Blackbox Research Pte Ltd, a Singapore-based research agency that specialises – among others – in public policy, has ran a public survey in November this year, on the controversial gambling exemption to two local gambling operators and found that just under three-quarters of all Singaporeans (74 percent) are either opposed or strongly opposed to both online and offline gambling.
In line with this, 76 percent are concerned that the new exemptions will exacerbate gambling addiction in Singapore.
Despite their concerns, two in five Singaporeans (40 percent) support the new exemptions to online gambling, whilst 21 percent feel that they do not know enough about the issue.
Just under two in five Singaporeans believe that the move will drive more visitors to casinos, the poll found out.
The Blackbox poll also revealed that younger Singaporeans – aged 15-24 – are more supportive of the new measures (46 percent) than the over 50s (36 percent).
Just this year, Singapore government broke away from its earlier stance of not allowing online gambling in the city-state and granted exemptions to Singapore Pools and Singapore Turf Club (STC) on 29 September. The Government said the two operators were suitable to be exempt operators under the Remote Gambling Act (RGA) to run online betting websites. Singapore Pools launches the new online betting website on 25 October 2016.
The government introduced RGA in February 2015, which takes a prohibitive stance against gambling, prohibiting the entire spectrum of remote gambling activities and provides law enforcement agencies with the powers to tackle remote gambling and its associated concerns.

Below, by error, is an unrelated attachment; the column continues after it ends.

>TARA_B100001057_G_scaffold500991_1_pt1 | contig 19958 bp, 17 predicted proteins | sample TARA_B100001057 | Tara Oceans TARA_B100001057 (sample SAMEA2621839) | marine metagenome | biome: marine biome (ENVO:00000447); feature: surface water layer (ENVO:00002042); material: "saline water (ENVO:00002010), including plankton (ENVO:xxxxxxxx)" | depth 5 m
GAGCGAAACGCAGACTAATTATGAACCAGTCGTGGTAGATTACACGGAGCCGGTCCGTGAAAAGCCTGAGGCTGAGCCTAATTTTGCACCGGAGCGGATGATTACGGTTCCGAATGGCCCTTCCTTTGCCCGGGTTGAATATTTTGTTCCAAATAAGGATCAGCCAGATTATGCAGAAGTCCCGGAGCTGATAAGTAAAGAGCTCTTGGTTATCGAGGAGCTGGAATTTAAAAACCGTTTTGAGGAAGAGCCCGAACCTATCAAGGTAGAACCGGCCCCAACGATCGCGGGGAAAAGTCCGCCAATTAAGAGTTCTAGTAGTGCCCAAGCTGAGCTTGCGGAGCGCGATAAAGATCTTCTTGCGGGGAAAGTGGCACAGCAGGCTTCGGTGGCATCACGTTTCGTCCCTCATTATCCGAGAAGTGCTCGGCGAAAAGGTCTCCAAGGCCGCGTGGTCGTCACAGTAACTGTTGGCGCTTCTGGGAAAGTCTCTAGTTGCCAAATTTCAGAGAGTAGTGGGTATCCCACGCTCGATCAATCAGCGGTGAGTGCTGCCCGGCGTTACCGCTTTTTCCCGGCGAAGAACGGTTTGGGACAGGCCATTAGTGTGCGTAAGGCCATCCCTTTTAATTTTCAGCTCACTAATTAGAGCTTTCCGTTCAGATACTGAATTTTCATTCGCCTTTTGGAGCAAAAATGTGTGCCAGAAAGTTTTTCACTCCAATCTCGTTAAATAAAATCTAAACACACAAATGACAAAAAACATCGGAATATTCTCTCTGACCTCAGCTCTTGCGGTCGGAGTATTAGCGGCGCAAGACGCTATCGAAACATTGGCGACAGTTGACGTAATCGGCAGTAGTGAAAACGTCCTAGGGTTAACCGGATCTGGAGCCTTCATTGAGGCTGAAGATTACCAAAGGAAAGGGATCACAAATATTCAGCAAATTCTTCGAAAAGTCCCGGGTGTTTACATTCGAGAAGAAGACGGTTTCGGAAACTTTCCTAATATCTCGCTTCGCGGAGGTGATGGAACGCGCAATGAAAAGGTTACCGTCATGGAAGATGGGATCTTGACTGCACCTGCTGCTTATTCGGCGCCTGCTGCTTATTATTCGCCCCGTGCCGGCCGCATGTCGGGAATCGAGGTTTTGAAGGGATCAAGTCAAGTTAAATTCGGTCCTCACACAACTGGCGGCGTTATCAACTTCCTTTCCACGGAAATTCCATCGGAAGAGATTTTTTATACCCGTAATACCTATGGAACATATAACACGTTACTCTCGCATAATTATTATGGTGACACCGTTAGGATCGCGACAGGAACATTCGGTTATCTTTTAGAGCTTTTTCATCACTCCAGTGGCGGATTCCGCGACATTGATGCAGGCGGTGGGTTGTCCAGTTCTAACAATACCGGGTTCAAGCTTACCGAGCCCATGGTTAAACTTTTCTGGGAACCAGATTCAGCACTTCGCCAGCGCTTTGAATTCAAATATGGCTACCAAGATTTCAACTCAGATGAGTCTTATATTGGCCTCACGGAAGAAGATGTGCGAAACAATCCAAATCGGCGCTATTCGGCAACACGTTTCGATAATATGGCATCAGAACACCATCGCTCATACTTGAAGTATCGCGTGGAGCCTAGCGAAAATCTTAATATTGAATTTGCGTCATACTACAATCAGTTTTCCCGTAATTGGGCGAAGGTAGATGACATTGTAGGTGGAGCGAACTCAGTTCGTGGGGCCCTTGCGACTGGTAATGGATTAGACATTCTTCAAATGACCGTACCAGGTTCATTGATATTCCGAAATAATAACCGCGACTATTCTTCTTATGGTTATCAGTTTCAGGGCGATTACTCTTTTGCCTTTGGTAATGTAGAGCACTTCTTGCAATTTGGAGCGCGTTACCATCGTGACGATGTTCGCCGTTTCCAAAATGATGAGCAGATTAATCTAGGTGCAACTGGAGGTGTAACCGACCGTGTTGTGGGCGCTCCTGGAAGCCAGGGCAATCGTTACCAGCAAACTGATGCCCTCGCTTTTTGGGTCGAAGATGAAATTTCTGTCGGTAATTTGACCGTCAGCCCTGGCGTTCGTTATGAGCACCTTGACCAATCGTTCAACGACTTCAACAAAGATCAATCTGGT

In light of their exemption, Singapore Pools and Singapore TurfClub have to put stringent operating conditions in place. The two entities have to keep their management and operations of the remote gambling services free from criminal influence, ensure the integrity of their operations and implement social safeguards and responsible gambling measures. Breaches of these safeguards are punishable with fines of up to $1 million, and a revocation of the operating license.
Pritam Singh, the MP for Aljunied GRC, in his speech at the Parliament House on 7 November, has called the online gambling a ‘scourge’.
Mr Singh said that numerous academic studies have found that online gambling is more addictive than other types of gambling, and that online gamblers have higher rates of gambling addiction than traditional gamblers.
“The Internet has greatly increased the accessibility of gambling. A 2015 study in Spain found a significant increase in pathological gamblers two years after the legalisation of online gambling in that country,” he said.
“The problem was found to be especially serious among young people – online gambling has become the main form of pathological gambling among people below 26 years old in Spain.”
Many netizens are opposed to the government decision.
Former Non-constituency Member of Parliament, Gerald Giam, wrote on his Facebook page that he is totally against the decision to open up the nation to online gambling. He said that the online betting is certainly not beneficial to those who are going to get hooked on gambling, with it becoming a ‘gateway’ to more high stakes gambling. He also wrote in his blog that everyone he has spoken to is against opening up Singapore to online gambling.
And the National Council of Churches of Singapore (NCCS) also expressed its concern that the government has authorised the online betting and called for the government to review its decision on the matter.